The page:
Oslo, Norway (Latitude 59.95)

Credit: Damien VERRIER / iStock

Oslo is often cold and rainy, but there is no shortage of things to do in this city. It has been modernized quite a bit over the last few years, and some of its notable attractions include its ski museum, the Edvard Munch museum, the Norwegian National Opera & Ballet and the TusenFryd Amusement Park. In addition, Oslo presents the Nobel Peace Prize to its recipient each and every year. The climate of Oslo fluctuates quite a bit, from temperatures as low as 23 degrees in January and February to as high as 73 in July.

Tallinn, Estonia (Latitude 59.43)

Credit: visualspace / iStock

Tallinn, Estonia, is known for its Old Town area as well as its tower Kiek in de Kok. Tourists are encouraged to get off the beaten path and enjoy the other areas of Tallinn, such as Kadriorg and Kalamaja. The street art is especially impressive in Tallinn, and every year, the city holds the Estonian Song and Dance Celebration, which is an enormous cultural festival. Tallinn is also where most visitors who go to Estonia start off their journeys, so it is a great way to begin ones’ experience of the excitement and flavor of the country. Visitors in Tallinn should expect to see snow between the months of November and April, with lows in January and February in the high teens. However, temperatures rise to a high of 75 degrees in July, allowing for a good display of the seasons.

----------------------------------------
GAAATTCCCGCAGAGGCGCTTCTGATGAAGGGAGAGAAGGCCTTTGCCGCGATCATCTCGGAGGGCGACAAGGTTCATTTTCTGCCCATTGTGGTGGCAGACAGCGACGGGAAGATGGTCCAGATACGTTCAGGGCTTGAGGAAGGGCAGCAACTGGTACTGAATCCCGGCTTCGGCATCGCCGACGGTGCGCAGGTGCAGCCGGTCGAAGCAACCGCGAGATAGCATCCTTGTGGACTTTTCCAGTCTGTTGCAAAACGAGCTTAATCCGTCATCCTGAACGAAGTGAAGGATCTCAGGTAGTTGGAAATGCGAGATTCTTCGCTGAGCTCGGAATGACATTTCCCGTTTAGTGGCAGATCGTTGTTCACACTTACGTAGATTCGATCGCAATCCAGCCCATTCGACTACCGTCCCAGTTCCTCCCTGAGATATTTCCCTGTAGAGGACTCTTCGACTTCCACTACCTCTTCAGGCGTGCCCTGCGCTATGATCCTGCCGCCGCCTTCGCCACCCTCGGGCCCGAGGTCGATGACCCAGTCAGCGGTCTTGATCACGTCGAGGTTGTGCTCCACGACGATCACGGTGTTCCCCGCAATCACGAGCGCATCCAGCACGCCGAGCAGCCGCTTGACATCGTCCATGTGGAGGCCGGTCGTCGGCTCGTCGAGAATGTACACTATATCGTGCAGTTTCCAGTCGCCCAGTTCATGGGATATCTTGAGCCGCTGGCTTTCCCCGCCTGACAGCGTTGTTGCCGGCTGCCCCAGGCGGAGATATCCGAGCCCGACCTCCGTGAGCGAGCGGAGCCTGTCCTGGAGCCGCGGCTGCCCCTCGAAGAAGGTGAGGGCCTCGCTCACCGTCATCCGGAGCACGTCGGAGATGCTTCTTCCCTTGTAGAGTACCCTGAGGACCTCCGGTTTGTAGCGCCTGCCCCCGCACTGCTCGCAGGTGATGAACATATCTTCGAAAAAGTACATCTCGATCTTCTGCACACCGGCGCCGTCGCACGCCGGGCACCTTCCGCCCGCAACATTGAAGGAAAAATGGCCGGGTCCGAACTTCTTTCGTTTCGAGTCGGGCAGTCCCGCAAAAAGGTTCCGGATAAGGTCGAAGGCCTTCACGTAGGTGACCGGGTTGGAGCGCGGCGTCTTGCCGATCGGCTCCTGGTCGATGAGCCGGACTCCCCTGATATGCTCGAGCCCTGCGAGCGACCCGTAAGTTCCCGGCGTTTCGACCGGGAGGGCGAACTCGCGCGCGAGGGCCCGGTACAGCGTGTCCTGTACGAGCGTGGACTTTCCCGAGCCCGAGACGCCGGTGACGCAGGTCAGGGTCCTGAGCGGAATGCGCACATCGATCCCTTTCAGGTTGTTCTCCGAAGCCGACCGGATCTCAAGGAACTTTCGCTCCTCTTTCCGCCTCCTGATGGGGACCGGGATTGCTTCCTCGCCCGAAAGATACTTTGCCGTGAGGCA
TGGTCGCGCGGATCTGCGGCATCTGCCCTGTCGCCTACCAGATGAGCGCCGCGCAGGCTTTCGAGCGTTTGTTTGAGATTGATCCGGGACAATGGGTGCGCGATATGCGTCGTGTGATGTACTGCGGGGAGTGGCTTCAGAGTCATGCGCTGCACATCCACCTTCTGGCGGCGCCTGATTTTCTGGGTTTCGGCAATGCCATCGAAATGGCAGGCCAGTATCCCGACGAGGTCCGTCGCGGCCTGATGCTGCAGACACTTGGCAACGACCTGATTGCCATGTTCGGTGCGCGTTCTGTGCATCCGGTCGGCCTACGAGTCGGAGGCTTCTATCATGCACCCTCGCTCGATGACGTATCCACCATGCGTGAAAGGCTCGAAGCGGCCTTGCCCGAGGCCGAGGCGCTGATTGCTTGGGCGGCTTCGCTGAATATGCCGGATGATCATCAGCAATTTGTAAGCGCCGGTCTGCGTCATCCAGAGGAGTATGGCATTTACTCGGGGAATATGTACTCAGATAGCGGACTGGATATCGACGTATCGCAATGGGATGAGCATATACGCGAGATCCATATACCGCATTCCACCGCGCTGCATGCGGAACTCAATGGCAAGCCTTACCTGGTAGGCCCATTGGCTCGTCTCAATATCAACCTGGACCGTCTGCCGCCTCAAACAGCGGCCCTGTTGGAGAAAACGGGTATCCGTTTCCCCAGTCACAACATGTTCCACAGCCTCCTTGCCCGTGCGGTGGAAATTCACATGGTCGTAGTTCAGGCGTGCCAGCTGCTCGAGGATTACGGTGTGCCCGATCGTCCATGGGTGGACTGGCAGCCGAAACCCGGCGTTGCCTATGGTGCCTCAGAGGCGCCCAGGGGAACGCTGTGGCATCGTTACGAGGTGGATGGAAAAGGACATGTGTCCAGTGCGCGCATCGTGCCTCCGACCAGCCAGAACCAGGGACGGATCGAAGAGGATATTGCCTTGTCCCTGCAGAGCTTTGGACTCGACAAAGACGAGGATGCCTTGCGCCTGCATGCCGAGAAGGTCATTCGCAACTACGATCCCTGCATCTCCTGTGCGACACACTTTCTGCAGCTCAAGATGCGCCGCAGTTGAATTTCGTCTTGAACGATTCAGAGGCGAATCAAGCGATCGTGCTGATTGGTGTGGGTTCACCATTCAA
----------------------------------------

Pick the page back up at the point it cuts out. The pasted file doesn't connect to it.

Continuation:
Stockholm, Sweden (Latitude 59.32)

Credit: scanrail / iStock